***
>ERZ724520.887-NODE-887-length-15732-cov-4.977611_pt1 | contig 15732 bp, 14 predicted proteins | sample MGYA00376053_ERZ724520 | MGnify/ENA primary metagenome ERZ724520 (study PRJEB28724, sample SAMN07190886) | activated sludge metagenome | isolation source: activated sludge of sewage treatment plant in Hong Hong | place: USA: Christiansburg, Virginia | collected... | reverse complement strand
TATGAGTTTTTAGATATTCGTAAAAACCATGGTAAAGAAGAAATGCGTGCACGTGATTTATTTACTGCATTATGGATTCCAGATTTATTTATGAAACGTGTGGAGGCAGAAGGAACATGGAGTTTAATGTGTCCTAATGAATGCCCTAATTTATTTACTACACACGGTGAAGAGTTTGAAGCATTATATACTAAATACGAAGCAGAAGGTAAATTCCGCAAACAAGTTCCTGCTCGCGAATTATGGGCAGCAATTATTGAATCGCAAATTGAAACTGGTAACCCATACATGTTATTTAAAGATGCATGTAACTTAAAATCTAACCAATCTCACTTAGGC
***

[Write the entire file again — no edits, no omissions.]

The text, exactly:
>ERZ724520.887-NODE-887-length-15732-cov-4.977611_pt1 | contig 15732 bp, 14 predicted proteins | sample MGYA00376053_ERZ724520 | MGnify/ENA primary metagenome ERZ724520 (study PRJEB28724, sample SAMN07190886) | activated sludge metagenome | isolation source: activated sludge of sewage treatment plant in Hong Hong | place: USA: Christiansburg, Virginia | collected... | reverse complement strand
TATGAGTTTTTAGATATTCGTAAAAACCATGGTAAAGAAGAAATGCGTGCACGTGATTTATTTACTGCATTATGGATTCCAGATTTATTTATGAAACGTGTGGAGGCAGAAGGAACATGGAGTTTAATGTGTCCTAATGAATGCCCTAATTTATTTACTACACACGGTGAAGAGTTTGAAGCATTATATACTAAATACGAAGCAGAAGGTAAATTCCGCAAACAAGTTCCTGCTCGCGAATTATGGGCAGCAATTATTGAATCGCAAATTGAAACTGGTAACCCATACATGTTATTTAAAGATGCATGTAACTTAAAATCTAACCAATCTCACTTAGGC